The photo was made from the same bridge as the picturein yesterday’s post.
Traffic frustration Leads drivers to foolish acts A law to themselves
These metallic cones are embedded in a footbridge across the bypass. I presume their intent is to prevent the foolhardy from climbing atop the bridge sides where from they might fall onto the road. I thought they made for a potentially interesting photo, whatever the case.
I’ve spent several hours today fitting a pull-up bar on the wall of the house for one of my sons. What I had expected would take an hour or so ended up taking the lion’s share of the day. I was stood on a ladder for so long I might as well have been standing on the spikes in the photo, such is the ache in my feet!
Fit a pull up bar Not as simple as first thought When inept like me
The first day of my long weekend and I feel I’ve achieved little. Well little of what I wanted to do anyway. Instead I’ve been caught up in things I had to do, which are usually not the same.
I had to take our cat to the vets for his annual booster vaccination but there was a delay and I ended up waiting 25 minutes past the appointment time. Due to Covid you have to phone the surgery upon arrival and then wait in your car until it’s time for the vet to see you, whereupon they come out, take your animal from you, and whisk it into the surgery for treatment. I had plenty of time for a good conversation with our cat, who was quite vocal in the car. I suspect he was just moaning about the delay though.
Once I got home, I had to then drive out to pick up some groceries with my wife. Once a month or so we go to a discount supermarket open to employees of certain organaisations such as the police, NHS, some supermarkets and others. Normally this is a relatively quick run up the motorway but today I had to make a detour into town to pick up some anchor bolts from the nearest branch of Screwfix that had them in stock. This added some time onto the journey, and then further time was needed to get some lunch – a drive-thru Burger King saw to this. Arriving at the supermarket we were greeted by a very long queue. There’s normally a bit of a queue to get in, but this time it was much bigger than usual. Again more time was sliced from my day.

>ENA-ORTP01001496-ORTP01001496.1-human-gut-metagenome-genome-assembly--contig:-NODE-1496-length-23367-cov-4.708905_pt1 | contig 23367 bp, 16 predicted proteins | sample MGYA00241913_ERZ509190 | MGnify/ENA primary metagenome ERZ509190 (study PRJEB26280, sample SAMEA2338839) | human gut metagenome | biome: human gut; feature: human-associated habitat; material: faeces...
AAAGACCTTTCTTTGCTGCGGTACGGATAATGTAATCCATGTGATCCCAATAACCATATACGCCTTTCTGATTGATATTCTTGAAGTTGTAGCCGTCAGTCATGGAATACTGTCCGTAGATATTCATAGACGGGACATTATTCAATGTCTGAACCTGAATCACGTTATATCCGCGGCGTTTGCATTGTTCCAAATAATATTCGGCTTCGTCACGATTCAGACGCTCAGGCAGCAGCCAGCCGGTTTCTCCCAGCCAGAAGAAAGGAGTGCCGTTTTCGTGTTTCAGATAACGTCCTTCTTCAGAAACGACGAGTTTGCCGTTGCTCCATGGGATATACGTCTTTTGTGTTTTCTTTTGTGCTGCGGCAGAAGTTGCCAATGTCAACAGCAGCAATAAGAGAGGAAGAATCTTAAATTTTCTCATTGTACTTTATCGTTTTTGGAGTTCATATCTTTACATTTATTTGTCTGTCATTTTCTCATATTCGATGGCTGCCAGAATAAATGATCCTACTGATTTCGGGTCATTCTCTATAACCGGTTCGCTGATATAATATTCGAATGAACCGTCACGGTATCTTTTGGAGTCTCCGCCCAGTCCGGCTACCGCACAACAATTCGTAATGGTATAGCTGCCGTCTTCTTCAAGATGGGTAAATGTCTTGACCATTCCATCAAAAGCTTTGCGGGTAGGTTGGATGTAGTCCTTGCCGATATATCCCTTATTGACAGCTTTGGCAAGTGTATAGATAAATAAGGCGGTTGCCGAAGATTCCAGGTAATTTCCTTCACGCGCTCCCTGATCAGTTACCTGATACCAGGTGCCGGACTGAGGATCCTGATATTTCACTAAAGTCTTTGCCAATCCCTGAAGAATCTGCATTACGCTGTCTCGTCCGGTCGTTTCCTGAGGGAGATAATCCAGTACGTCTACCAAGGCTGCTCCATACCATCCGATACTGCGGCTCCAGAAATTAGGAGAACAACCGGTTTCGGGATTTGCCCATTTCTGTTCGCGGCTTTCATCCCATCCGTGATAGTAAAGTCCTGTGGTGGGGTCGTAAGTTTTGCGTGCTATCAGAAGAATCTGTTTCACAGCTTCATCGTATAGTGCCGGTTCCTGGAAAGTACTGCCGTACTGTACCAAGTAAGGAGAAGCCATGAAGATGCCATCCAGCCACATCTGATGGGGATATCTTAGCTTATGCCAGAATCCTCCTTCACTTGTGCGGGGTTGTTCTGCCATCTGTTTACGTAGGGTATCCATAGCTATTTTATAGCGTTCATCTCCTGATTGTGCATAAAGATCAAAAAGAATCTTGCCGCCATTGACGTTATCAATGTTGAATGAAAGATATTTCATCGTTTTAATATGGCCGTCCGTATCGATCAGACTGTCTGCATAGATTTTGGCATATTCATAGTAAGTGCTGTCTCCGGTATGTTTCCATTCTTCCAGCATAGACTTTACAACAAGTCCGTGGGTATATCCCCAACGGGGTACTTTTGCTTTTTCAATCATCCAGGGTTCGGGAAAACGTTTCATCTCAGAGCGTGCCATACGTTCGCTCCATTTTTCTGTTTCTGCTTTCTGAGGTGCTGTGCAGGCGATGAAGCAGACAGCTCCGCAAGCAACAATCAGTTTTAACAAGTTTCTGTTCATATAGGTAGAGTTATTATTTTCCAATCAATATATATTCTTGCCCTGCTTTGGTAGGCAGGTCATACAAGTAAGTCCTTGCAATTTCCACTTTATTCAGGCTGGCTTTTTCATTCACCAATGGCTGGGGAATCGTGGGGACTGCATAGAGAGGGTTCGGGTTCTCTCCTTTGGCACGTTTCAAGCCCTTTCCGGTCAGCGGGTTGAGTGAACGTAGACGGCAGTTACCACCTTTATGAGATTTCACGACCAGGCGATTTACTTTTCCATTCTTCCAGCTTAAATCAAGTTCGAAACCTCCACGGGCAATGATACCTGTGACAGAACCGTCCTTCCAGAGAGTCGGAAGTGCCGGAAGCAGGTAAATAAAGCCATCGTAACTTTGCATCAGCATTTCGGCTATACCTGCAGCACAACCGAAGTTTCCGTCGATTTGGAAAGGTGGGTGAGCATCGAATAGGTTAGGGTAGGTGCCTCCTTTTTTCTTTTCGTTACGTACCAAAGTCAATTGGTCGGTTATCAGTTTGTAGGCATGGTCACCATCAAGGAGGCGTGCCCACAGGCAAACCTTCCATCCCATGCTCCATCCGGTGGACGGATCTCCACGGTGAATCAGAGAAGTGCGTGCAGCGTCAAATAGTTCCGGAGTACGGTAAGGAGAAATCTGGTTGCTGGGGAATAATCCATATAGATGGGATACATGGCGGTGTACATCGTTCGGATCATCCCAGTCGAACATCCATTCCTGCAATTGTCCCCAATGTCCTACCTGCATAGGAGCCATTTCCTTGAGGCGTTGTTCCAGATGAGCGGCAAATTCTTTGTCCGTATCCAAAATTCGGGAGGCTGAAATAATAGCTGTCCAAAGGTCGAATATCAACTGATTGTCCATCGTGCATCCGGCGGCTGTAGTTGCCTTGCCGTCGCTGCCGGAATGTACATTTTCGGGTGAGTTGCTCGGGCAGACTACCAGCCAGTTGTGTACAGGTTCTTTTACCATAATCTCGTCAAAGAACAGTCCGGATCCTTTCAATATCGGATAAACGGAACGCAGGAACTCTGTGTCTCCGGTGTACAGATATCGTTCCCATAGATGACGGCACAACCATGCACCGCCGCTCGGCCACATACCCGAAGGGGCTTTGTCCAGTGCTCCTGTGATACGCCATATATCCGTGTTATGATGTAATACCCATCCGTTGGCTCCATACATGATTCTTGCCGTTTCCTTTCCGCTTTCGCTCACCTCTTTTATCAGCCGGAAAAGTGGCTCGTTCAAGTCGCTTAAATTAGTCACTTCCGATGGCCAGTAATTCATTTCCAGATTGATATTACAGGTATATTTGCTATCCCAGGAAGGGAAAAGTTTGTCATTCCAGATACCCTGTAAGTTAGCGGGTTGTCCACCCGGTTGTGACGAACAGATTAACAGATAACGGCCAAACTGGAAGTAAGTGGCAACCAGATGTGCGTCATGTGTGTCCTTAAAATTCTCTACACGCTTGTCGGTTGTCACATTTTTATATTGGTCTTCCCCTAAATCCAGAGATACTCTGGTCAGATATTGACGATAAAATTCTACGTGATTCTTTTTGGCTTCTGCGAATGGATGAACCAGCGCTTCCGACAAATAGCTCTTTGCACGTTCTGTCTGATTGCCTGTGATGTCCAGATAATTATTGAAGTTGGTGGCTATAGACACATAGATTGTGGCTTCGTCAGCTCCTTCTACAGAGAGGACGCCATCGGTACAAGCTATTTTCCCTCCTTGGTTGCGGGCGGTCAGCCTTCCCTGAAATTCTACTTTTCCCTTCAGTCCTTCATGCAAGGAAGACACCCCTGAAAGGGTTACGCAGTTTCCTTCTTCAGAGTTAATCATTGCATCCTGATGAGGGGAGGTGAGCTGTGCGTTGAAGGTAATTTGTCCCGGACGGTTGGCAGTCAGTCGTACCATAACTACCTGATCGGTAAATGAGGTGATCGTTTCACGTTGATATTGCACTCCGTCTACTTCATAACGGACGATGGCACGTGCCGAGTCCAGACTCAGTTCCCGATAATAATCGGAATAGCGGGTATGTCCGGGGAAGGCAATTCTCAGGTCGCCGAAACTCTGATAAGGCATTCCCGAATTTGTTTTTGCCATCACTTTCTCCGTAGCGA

When we got home I had to start looking at the pull-up bar that my son has bought as part of his exercise regime. Well, we’ve bought it for him is more accurate. There’s nowhere suitable to fit it indoors, so it’ll need to go on an outside wall instead, which is why I needsed the anchor bolts. I’d hoped to get it fitted today but by the time I’d put the piece of equipment together it was time to eat and I didn’t fancy having to start drilling the wall after that, so the chore has now rolled over to tomorrow.
I really hate chores They get in the way of things That make me happy
Back when I got my GW690 it arrived with a roll of Velvia 50 already loaded with a single frame shot by the previous owner. Keen to try out my new camera I hurried out on the first opportunity and shot the remaining seven shots on the roll. They were all disappointing.
Velvia is a beautiful film, but you need to treat it properly. Rushing about on a slightly overcast winter day is not the best way to get quality results. It showed, and I wasn’t happy with what I had made. My next few rolls through the camera were black and white, I took greater care with what I was doing, and the camera started to show me what it was capable of.
The disappointing Velvia photos went in my negatives (or in this case, positives!) binder to be quietly forgotten.